TV: Miami Marlins

Flagship: Fox Sports Florida / Sun Sports

PxP: Rich Waltz (since 2005)

Color: Tommy Hutton (since 1997)

Reviewer: Bob Timmermann

Category: Play by Play
Grade: 55

Rich Waltz has the unenviable task of trying to make one of baseball’s least popular teams, one with a history of selling off its best players and replacing them with a group of lesser-paid prospects, somewhat interesting. Waltz has to do so while working half the time in a stadium that is usually 1/4 full, with those in attendance showing only occasional interest in what’s going on in the field.

However, Waltz tries his best and succeeds most of the time in trying to draw the viewer into the game on the field. He has a very smooth delivery and is well-prepared for broadcasts, seemingly always knowing something relevant about the ever-changing roster of Marlins players. He is very skilled at Spanish pronunciations, which is important in an area with a large Latino population.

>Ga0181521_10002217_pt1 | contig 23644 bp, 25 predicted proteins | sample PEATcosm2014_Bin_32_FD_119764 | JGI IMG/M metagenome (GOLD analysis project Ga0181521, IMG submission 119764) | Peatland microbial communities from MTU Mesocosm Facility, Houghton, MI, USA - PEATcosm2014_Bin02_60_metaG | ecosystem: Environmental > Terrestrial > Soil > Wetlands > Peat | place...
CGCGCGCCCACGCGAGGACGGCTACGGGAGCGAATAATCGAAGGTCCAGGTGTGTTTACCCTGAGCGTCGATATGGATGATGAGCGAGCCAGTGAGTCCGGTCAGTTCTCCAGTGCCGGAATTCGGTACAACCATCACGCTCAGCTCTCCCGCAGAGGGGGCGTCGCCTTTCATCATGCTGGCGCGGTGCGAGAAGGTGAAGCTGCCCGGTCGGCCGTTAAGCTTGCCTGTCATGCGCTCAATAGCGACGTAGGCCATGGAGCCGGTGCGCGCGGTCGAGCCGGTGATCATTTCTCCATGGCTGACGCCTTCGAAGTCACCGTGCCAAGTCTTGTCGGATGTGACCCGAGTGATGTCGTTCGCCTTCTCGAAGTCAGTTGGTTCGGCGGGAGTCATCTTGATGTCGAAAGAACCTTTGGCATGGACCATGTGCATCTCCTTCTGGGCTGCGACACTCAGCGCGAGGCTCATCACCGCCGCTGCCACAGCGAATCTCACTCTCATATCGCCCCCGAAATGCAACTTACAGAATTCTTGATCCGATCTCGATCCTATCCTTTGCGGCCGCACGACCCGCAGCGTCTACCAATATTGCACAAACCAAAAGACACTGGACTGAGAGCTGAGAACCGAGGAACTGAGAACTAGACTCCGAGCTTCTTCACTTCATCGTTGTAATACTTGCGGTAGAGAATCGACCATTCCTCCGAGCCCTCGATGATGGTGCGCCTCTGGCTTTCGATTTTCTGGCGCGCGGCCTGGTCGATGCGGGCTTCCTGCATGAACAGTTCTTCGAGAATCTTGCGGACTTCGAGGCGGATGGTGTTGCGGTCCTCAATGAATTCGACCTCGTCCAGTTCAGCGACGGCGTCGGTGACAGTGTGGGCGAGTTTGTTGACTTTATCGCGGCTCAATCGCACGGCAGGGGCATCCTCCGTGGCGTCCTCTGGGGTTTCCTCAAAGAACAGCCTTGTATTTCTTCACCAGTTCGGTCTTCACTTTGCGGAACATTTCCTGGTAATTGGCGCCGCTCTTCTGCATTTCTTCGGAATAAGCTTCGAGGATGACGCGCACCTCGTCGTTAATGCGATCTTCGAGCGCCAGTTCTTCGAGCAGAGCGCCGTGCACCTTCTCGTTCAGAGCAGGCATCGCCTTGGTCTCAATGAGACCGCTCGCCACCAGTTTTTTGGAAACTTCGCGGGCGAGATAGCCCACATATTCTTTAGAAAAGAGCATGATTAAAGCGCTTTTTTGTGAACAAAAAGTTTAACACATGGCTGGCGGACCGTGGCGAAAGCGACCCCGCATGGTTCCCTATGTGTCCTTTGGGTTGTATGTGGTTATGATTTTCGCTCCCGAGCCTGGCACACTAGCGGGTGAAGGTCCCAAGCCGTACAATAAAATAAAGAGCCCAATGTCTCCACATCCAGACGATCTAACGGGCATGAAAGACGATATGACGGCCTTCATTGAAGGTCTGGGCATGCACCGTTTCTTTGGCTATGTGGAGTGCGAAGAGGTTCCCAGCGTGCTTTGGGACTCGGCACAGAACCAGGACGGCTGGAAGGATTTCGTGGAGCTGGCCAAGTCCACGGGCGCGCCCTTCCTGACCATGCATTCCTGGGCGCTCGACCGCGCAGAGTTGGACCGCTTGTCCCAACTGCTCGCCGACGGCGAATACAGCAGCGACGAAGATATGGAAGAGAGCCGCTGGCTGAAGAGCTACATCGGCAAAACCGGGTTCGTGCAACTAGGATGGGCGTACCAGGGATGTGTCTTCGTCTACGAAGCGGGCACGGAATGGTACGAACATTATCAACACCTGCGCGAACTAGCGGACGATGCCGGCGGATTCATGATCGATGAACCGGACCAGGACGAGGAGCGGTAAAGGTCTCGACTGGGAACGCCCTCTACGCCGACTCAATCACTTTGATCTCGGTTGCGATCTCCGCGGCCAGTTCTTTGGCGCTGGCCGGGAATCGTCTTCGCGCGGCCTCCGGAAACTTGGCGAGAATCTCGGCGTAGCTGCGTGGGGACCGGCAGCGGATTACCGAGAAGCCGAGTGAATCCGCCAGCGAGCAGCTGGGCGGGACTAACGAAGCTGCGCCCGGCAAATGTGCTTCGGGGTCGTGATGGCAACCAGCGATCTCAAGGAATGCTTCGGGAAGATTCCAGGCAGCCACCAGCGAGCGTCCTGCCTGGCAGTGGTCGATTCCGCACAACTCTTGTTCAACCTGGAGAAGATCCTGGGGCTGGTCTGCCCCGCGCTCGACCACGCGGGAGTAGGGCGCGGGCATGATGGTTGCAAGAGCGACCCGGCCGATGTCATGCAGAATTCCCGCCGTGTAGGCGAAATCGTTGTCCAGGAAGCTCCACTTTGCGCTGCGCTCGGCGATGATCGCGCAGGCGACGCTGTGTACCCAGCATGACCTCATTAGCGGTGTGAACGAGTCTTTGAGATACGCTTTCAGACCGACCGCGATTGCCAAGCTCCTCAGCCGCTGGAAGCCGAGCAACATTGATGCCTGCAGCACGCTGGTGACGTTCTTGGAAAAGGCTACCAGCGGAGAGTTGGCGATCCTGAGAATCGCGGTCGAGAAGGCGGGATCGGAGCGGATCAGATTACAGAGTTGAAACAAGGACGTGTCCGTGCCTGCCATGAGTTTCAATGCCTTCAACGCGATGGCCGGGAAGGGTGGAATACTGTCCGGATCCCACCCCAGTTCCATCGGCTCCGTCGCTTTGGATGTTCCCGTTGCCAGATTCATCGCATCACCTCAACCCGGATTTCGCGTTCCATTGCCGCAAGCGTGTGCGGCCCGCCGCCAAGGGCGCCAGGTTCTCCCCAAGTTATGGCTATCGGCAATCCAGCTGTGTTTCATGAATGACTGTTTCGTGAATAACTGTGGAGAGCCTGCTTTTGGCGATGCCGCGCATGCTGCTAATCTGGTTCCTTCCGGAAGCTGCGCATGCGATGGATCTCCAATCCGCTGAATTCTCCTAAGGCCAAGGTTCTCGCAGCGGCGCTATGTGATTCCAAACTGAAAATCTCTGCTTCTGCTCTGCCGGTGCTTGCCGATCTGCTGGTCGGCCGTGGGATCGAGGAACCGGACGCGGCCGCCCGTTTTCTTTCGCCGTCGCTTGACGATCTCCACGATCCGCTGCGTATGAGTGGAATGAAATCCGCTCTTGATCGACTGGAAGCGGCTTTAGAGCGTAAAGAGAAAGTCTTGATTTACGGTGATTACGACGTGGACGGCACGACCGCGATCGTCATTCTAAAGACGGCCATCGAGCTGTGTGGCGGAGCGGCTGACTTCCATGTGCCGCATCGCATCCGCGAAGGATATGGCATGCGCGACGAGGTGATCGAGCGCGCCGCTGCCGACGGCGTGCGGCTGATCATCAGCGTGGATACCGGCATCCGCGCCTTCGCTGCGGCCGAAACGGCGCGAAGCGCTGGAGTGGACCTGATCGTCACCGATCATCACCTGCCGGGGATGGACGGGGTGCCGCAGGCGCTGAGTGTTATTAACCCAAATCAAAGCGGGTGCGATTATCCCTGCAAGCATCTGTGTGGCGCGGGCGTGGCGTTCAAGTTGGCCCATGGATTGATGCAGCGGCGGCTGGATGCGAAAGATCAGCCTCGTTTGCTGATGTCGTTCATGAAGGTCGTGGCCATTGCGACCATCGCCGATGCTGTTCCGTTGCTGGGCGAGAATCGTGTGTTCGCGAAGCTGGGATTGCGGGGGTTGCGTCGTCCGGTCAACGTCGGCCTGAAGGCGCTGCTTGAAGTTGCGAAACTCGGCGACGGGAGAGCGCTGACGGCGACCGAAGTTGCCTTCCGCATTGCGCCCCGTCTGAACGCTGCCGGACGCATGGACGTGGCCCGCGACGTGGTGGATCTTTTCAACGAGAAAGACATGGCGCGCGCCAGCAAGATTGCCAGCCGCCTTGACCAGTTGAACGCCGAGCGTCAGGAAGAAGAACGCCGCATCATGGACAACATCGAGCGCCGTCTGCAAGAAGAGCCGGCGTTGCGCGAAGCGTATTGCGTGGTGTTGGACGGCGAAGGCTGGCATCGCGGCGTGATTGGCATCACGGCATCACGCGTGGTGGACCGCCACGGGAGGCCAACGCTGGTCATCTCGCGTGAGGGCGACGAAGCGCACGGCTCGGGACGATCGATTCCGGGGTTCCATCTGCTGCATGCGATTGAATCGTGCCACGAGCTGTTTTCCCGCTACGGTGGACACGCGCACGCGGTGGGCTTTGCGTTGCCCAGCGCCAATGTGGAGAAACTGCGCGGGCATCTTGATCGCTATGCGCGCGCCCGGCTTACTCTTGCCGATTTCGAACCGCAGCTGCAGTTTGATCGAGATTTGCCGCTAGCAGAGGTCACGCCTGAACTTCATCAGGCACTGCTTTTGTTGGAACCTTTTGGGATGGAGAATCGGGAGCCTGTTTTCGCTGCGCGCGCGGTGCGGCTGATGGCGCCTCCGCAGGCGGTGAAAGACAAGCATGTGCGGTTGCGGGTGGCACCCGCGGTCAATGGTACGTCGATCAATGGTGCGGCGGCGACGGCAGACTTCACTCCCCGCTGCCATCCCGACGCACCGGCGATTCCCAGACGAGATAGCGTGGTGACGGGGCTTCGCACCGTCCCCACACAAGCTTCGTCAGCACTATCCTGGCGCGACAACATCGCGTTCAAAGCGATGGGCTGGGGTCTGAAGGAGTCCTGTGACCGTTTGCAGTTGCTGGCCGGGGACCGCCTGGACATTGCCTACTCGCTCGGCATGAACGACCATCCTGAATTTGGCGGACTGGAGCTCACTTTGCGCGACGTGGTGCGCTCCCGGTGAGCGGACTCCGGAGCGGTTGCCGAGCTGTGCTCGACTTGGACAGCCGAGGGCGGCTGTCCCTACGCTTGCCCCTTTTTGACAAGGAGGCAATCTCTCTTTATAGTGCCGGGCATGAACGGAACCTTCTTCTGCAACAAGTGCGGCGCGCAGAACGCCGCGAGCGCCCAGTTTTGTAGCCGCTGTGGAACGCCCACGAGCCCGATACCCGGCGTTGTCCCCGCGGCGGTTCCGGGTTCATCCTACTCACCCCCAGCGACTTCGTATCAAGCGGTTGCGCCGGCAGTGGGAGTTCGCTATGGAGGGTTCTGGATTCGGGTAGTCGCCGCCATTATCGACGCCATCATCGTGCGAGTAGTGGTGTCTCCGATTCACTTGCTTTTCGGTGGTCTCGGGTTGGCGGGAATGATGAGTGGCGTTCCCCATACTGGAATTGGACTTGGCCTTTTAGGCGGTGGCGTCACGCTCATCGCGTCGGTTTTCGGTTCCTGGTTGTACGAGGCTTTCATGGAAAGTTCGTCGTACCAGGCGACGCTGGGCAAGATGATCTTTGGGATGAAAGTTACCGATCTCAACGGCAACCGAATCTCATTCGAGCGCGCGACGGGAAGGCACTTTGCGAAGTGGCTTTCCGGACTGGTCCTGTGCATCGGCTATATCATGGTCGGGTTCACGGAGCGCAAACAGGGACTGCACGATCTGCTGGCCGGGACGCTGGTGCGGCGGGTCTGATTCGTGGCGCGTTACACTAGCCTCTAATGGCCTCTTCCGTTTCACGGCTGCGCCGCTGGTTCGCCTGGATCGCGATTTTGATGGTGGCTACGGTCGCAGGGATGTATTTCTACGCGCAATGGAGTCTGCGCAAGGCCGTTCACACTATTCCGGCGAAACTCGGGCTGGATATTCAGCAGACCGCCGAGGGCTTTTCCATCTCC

Waltz tends to not get overly excited during his broadcasts, but then again, the Marlins current level of play doesn’t allow many opportunities for that, either. Waltz has to cover a team that has few power hitters and plays in a park that does not give up many home runs. And the Marlins don’t score many runs even without homers, so Waltz has to do his best at drawing a similar level of excitement out of a walk, single, and two ground outs to score a run.

Category: Color Commentary
Grade: 50

Tommy Hutton has seen a lot of Marlins games, having worked for the franchise for 17 years, which includes both of their World Series wins. He’s seen the good and the bad, but most of it has been bad. His commentary during the games is not the most enlightening, but it’s pleasant to listen to.
Hutton won’t make you appreciate baseball in any new or revolutionary way, but he is well-prepared and knows the players he is talking about, a unique challenge with the ever-changing Marlins roster. Hutton is also well-prepared for the opponents for each game, knowing their strengths and weaknesses and their personnel. He does not shortchange the abilities of the Marlins opponents.